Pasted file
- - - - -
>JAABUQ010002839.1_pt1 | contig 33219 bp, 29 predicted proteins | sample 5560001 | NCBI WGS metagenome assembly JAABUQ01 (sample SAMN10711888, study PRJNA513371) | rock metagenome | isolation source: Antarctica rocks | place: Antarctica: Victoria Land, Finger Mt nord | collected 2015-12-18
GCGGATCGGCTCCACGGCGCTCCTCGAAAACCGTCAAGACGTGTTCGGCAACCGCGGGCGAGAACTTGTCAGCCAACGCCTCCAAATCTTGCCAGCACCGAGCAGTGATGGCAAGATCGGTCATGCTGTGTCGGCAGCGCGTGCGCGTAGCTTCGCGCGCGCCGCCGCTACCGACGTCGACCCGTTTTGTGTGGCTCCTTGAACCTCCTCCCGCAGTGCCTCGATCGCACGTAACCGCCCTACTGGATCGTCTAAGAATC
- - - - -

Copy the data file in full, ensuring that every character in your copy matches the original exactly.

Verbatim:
>JAABUQ010002839.1_pt1 | contig 33219 bp, 29 predicted proteins | sample 5560001 | NCBI WGS metagenome assembly JAABUQ01 (sample SAMN10711888, study PRJNA513371) | rock metagenome | isolation source: Antarctica rocks | place: Antarctica: Victoria Land, Finger Mt nord | collected 2015-12-18
GCGGATCGGCTCCACGGCGCTCCTCGAAAACCGTCAAGACGTGTTCGGCAACCGCGGGCGAGAACTTGTCAGCCAACGCCTCCAAATCTTGCCAGCACCGAGCAGTGATGGCAAGATCGGTCATGCTGTGTCGGCAGCGCGTGCGCGTAGCTTCGCGCGCGCCGCCGCTACCGACGTCGACCCGTTTTGTGTGGCTCCTTGAACCTCCTCCCGCAGTGCCTCGATCGCACGTAACCGCCCTACTGGATCGTCTAAGAATC